Controversy Ensues As Teachers, Parents Trade Words Over Use Of Corporal Punishment In Schools

The use of corporal punishment in Nigerian schools has been a controversial issue across the country. While some consider as a necessary measure to instill discipline and foster compliance among students, others disagree, describing the act as inhuman. Critics of corporal punishment often cite its alleged abuse by school officials and teachers, for their opposition to it.

Corporal punishment involves physical punishment often given people who violate of particular rules. In schools, common examples of corporal punishments include: spanking, slapping, pinching or pulling. Such could also manifest in form of hitting someone with an object such as a paddle, belt or stick among others.

The controversial nature of the issue was again laid bare recently when a torrent of criticism trailed an incident involving a student of Faith Academy, Ota, Ogun State, David Emekeme who was beaten to pulp by his teacher.

According to media reports, the victim, an SS2 student of the school was terribly beaten by a Computer Science teacher in the school, Voke Voma, who accused him of walking slowly in the chapel.

As would be expected, the horrific incident raised dust in various quarters. Many people who heard about it slammed the teacher for recklessly flogging Emekeme with a belt, to the point that he became unconscious and remained so for three days.

Some parents who spoke with Sunday Sun stated that such abuse of corporal punishment is primary reason they frown at it. A parent, Ezekoli Amarachi told Sunday Sun:

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“I am not against teachers rebuking my children in the school if they go against an instruction or laid down rule. However, I don’t tolerate corporal punishment from teachers or members of the school management because most times, they abuse it.

The way some teachers administer punishment to students would make you wonder if they are humans at all. So, I don’t welcome the idea of corporal punishment because it affects the students more negatively.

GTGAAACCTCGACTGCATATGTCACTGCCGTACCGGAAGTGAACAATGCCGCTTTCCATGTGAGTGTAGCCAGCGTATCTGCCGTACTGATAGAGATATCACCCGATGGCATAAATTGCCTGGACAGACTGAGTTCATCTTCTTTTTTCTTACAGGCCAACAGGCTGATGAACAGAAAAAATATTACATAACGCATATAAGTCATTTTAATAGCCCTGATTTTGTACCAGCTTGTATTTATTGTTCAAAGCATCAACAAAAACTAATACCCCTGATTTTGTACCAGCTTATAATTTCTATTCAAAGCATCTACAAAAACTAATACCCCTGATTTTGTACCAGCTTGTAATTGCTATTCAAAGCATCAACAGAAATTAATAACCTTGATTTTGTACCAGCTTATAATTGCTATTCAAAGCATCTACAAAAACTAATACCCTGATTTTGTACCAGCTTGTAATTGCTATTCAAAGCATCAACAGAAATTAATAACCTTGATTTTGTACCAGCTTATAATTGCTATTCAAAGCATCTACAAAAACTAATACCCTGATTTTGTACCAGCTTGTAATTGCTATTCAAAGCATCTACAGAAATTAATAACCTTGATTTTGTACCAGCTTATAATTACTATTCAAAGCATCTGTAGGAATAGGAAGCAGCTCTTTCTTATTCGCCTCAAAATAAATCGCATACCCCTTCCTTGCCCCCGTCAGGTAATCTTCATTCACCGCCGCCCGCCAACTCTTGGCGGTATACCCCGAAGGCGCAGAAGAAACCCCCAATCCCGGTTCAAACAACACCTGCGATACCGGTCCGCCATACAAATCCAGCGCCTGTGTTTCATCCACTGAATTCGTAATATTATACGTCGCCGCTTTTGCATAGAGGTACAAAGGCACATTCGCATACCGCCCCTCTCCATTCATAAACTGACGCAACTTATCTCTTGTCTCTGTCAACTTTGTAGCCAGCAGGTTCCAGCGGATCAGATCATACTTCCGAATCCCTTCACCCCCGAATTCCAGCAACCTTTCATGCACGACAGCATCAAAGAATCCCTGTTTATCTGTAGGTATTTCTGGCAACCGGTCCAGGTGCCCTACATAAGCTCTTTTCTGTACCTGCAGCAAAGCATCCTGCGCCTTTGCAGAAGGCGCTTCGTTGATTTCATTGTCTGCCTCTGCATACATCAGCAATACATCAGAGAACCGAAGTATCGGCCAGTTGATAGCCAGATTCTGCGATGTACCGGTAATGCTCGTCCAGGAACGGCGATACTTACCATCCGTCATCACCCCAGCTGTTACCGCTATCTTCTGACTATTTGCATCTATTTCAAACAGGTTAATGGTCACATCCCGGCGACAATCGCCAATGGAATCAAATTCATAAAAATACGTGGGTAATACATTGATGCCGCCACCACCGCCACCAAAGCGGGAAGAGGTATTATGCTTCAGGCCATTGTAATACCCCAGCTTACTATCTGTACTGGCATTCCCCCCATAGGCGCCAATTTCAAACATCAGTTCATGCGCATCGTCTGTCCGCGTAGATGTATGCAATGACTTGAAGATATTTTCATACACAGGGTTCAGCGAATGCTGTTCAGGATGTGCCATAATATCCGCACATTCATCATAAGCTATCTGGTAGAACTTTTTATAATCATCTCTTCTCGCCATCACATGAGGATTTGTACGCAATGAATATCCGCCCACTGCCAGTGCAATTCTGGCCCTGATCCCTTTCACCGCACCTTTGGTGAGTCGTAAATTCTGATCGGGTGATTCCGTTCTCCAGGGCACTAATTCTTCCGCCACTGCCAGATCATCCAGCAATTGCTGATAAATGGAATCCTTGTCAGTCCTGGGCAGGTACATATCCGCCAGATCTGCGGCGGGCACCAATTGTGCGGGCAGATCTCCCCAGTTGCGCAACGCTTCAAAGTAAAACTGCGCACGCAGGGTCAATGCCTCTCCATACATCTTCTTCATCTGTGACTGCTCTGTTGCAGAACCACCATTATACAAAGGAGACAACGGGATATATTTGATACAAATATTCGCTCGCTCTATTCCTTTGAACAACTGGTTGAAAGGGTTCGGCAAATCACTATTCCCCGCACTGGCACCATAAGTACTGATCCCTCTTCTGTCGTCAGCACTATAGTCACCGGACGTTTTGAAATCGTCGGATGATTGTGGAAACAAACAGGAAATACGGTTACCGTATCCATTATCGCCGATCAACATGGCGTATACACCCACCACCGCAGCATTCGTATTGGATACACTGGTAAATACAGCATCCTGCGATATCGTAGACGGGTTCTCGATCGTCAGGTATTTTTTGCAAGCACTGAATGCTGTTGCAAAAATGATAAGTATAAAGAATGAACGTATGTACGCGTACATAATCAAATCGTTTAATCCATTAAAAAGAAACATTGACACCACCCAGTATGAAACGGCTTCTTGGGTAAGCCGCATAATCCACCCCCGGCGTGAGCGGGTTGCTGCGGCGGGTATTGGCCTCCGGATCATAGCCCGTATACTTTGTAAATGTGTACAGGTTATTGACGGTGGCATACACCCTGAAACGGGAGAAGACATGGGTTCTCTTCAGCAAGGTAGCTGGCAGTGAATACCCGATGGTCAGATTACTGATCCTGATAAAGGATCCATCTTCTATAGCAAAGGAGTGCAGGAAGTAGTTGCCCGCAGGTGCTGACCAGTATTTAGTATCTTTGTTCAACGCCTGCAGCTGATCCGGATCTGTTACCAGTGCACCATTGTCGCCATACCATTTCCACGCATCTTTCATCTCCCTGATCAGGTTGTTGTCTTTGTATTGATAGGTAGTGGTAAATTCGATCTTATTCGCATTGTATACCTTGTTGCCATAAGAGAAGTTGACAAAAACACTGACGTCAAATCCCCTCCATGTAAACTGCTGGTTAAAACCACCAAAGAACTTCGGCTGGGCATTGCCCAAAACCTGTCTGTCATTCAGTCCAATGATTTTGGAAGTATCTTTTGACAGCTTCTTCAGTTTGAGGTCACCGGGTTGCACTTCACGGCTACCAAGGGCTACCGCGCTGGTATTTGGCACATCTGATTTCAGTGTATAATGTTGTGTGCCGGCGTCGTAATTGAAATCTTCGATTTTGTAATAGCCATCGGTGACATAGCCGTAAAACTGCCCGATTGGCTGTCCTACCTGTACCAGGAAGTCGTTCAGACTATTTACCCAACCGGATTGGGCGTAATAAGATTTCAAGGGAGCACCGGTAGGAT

Imagine a student that would be subjected to severe punishment in school and be useless to himself when he gets home from school.”

Also speaking, Mrs. Olajide Funke stressed the need for teachers to always control their anger while administering punishment on pupils, to avoid situations where pupils are badly injured by their teachers in the process of correcting them. She said:

“No reasonable parent will frown at a teacher showing their wards the right way of doing things. All parents desire the very best for their children. The challenge has always been the manner with which some of these teachers punish our children.

Most of them out of anger and frustration inflict heavy injury on their students in the name of punishment. Do we call such an act a corrective measure or an act of wickedness? So, we expect more from the teachers. Most of them are parents too and they don’t punish their own wards the way they treat other people’s children.

Someone like me won’t condone a teacher brutalizing my child in school in the name of correcting him. Teachers should be humane in administering punishment to their students. They should know that at such young age, they are bound to make mistakes over and over again.

There should be that love even when punishing them to make them remorseful for a wrong. In some schools, some teachers are every student’s nightmare. This ought not be. If teachers employed to teach students become threats to those they are expected to groom into better human beings, where is the logic?”